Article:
36], today sometimes referred to as a generate first, choose later approach [

37]. Such approaches are suitable for solving multi-objective problems if the generated solutions can be easily assessed by a decision maker.

## 2. Methods and Cases

The method presented here will be described in three parts:

Section 2.1 presents the micro terrain cost model;

Section 2.2 presents the shortest path model; and

Section 2.3 presents the scenario assessment. In

Section 2.4, the cases are described.

The basic assumption is that a digital terrain model generated from ALS data is accurate enough to find the resulting roll and pitch of a forest machine driving on the terrain. Higher roll and pitch at a grid point is assumed to increase the cost of driving the machine at that particular point.

The terrain is given by a weighted graph G = (V, E), where each vertex v_{i} ∈ V represents a point in the terrain with coordinates and elevation and has a timber volume U_{i} from the nearby area. The edges E link each vertex with its neighbors, and the weight of each edge is the terrain transport cost C_{ij} = C(v_{i}, v_{j}).

Other assumptions are that the location of suggested hotspots for biodiversity (e.g., retention patches or WKHs) are given in advance and that the forest road network is not extended.

#### 2.1. Micro Terrain Cost Model

As studies of how driving speed vary with micro topography are missing in the literature [

31], a simple model penalizing roll and pitch was used. The cost of transporting timber from vertex vi to a neighboring vertex

v_{j} in uneven terrain is given by Equation (1), where

C_{0} is the cost of driving 1 meter (back and forth) in flat terrain and

d_{ij} is the distance from

v_{i} to

v_{j}.

P_{r} is the penalty for roll, given by Equation (2), and

P_{p} is the penalty for pitch, given by Equation (3).

The roll

r in Equation (2) and pitch p in Equation (3) are calculated using the difference in the elevation at some vertices in the vicinity of the wheels of a forest machine and are given by Equations (4) and (5).

r_{f} is the roll at the front axle; and

r_{b} is the roll at the back axle,

i.e., the percentage of inclination between the wheels on the axle.

e_{lf} ,

e_{rf},

e_{lb} and

e_{rb} are the mean elevation at each wheel or bogie, and

d_{f},

d_{b} and

d_{p} are the mean distances between the coordinates of the vertices (

Figure 1). Note that on flat terrain,

r and

p are zero, and hence,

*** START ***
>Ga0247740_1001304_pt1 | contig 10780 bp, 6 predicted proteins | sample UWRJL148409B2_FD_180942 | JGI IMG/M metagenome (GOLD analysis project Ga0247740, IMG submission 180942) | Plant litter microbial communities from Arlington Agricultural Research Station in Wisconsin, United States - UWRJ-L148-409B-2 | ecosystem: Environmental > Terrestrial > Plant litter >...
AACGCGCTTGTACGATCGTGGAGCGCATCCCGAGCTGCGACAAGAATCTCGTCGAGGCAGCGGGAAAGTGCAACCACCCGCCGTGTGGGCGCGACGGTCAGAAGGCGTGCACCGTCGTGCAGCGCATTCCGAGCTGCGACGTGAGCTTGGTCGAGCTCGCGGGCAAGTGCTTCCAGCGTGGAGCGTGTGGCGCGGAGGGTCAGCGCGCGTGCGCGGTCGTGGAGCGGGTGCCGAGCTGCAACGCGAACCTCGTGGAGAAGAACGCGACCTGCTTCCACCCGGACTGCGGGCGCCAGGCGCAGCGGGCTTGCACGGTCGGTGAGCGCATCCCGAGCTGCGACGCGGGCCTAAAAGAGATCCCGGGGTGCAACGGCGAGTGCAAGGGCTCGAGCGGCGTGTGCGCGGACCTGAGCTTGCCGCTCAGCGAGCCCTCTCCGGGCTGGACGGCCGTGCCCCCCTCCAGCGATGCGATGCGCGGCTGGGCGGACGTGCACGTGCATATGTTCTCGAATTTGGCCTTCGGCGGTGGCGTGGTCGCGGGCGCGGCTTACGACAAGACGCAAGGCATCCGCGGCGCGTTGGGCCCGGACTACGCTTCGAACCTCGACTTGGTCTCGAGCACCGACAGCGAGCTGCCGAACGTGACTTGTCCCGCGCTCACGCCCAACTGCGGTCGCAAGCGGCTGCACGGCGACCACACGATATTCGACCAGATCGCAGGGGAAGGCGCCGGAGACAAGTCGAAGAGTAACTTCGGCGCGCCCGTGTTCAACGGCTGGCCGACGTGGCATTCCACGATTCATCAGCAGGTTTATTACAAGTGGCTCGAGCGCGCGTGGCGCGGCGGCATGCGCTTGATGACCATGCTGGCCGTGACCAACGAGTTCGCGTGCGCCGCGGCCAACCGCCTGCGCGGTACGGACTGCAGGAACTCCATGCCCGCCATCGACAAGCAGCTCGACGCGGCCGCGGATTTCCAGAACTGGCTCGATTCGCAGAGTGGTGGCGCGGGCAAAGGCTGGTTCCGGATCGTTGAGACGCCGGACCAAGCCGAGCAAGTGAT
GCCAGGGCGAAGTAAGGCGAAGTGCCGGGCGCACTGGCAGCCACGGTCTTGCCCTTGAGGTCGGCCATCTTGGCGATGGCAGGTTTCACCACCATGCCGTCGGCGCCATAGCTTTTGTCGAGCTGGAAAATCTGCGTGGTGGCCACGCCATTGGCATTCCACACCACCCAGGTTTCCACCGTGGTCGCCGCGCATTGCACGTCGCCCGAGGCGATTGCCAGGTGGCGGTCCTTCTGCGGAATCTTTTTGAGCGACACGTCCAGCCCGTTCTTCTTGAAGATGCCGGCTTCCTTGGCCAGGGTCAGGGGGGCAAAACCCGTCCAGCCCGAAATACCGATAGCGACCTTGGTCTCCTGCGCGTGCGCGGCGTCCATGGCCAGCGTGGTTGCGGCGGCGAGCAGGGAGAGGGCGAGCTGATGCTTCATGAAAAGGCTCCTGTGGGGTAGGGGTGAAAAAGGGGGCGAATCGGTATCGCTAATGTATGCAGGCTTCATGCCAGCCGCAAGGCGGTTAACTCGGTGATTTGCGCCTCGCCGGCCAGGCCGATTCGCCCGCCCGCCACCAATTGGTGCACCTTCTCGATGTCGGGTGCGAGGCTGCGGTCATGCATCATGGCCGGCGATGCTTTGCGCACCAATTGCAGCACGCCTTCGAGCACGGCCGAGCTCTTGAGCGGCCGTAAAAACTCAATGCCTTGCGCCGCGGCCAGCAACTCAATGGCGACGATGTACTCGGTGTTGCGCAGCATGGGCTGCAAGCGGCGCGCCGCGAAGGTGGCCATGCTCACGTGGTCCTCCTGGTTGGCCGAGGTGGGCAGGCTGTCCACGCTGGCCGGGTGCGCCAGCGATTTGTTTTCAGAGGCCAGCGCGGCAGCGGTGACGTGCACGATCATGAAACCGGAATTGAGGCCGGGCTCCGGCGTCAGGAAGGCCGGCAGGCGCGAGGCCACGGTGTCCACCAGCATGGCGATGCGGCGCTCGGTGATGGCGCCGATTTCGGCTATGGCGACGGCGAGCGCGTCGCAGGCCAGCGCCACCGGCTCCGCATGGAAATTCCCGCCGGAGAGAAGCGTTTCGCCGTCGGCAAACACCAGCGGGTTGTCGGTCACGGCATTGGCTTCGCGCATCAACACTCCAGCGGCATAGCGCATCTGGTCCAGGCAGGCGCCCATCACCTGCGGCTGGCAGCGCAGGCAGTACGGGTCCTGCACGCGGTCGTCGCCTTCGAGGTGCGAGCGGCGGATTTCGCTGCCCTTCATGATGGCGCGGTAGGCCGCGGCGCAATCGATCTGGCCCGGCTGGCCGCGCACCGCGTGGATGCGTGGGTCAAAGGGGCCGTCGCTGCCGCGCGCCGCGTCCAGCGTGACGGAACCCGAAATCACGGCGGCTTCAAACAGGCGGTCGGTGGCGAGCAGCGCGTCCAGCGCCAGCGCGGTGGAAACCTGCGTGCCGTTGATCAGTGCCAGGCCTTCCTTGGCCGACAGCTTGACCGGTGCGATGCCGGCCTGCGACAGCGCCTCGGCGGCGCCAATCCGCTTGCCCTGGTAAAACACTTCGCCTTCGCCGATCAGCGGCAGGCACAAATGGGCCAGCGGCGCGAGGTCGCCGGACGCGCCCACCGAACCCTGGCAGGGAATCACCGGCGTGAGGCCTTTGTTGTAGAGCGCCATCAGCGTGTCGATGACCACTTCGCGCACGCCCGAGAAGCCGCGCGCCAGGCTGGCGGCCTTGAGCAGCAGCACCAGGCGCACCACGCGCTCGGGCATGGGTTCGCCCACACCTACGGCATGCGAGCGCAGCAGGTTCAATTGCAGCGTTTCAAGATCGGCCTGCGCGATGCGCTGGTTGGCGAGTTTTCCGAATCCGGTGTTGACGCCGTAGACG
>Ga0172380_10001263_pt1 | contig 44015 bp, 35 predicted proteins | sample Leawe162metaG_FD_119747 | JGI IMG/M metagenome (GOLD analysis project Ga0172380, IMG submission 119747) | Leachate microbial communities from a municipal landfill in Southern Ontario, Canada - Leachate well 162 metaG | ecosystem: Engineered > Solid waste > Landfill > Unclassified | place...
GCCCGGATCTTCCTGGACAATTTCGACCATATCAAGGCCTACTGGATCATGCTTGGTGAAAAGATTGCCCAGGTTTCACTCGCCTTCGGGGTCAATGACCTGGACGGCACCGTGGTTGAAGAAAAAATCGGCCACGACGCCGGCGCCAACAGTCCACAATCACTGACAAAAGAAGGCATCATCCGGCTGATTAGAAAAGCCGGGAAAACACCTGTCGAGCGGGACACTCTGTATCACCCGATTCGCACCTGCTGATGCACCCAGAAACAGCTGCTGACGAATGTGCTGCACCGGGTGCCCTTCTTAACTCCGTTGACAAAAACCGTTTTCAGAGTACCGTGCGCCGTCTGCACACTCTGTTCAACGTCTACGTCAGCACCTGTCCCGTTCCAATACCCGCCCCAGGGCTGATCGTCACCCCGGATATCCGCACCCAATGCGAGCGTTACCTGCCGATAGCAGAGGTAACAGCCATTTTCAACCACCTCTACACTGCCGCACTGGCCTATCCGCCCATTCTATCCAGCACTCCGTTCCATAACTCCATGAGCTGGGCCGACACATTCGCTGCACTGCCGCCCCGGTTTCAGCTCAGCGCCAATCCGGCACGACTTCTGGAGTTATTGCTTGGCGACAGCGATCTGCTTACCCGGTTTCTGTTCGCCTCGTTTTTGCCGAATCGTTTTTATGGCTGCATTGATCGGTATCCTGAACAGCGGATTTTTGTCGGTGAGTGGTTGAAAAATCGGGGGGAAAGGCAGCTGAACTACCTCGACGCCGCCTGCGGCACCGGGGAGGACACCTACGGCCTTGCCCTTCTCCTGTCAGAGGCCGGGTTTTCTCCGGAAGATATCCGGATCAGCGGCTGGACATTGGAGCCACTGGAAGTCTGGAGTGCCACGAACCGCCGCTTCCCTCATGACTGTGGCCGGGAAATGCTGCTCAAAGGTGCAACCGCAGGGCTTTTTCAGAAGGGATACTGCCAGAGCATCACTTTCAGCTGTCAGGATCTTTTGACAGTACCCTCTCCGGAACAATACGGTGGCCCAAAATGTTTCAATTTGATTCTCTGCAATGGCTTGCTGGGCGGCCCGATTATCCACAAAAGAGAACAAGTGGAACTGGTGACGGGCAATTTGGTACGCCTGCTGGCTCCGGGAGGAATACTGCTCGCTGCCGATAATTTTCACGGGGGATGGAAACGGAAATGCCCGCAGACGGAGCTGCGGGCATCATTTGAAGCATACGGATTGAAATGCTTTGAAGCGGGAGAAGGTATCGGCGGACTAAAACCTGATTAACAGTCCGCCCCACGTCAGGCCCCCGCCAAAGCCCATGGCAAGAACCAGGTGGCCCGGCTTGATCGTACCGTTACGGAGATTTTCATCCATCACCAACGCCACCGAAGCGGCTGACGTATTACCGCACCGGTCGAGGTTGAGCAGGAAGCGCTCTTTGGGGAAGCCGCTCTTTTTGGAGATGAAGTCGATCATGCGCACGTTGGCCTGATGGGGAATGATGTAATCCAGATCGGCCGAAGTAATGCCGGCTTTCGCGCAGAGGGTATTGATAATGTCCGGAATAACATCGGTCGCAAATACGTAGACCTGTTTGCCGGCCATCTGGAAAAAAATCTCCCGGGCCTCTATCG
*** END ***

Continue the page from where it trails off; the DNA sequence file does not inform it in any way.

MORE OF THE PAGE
P_{r } = 1 and

P_{p} = 1. Here,

C_{ij} =

C_{0}d_{ij}. If the terrain is steep in the driving direction (pitch) or perpendicular to the driving direction (roll), either penalty factor will be larger than one and positive. This will increase the estimated cost of driving at that location.

**Figure 1.**
Sectors used for calculating forwarding cost on a 1 m × 1 m grid (distances in meters). e_{lf}, e_{rf}, e_{lb} and e_{rb} are the mean elevation at each wheel or bogie, and d_{f} , d_{b} and d_{p} are the mean distances between the coordinates of the vertices. The sectors are determined by a circle of radius 2.4 m, a circle of radius 4.2 m, the line in the driving direction and lines 45° left and right of the driving direction.

**Figure 1.**
Sectors used for calculating forwarding cost on a 1 m × 1 m grid (distances in meters). e_{lf}, e_{rf}, e_{lb} and e_{rb} are the mean elevation at each wheel or bogie, and d_{f} , d_{b} and d_{p} are the mean distances between the coordinates of the vertices. The sectors are determined by a circle of radius 2.4 m, a circle of radius 4.2 m, the line in the driving direction and lines 45° left and right of the driving direction.

#### 2.2. The Shortest Path Model

The aim of the shortest path model is to find the most efficient extraction trails from all vertices

v_{i} to a vertex

v_{r} that is an existing road, on a weighted graph representing the terrain. The term “shortest” may be misleading, but this problem is generally acknowledged as “the shortest path problem”. A path from vertex

v_{0} to vertex

v_{k} is given by

p = (

v_{0},

v_{1},...,

v_{k}), and the cost (weight) of transporting timber on this path is the sum of its constituent edges, given by:

where

C(

v_{i}_{−}_{1},

v_{i}) is found by Equation (1). The shortest path cost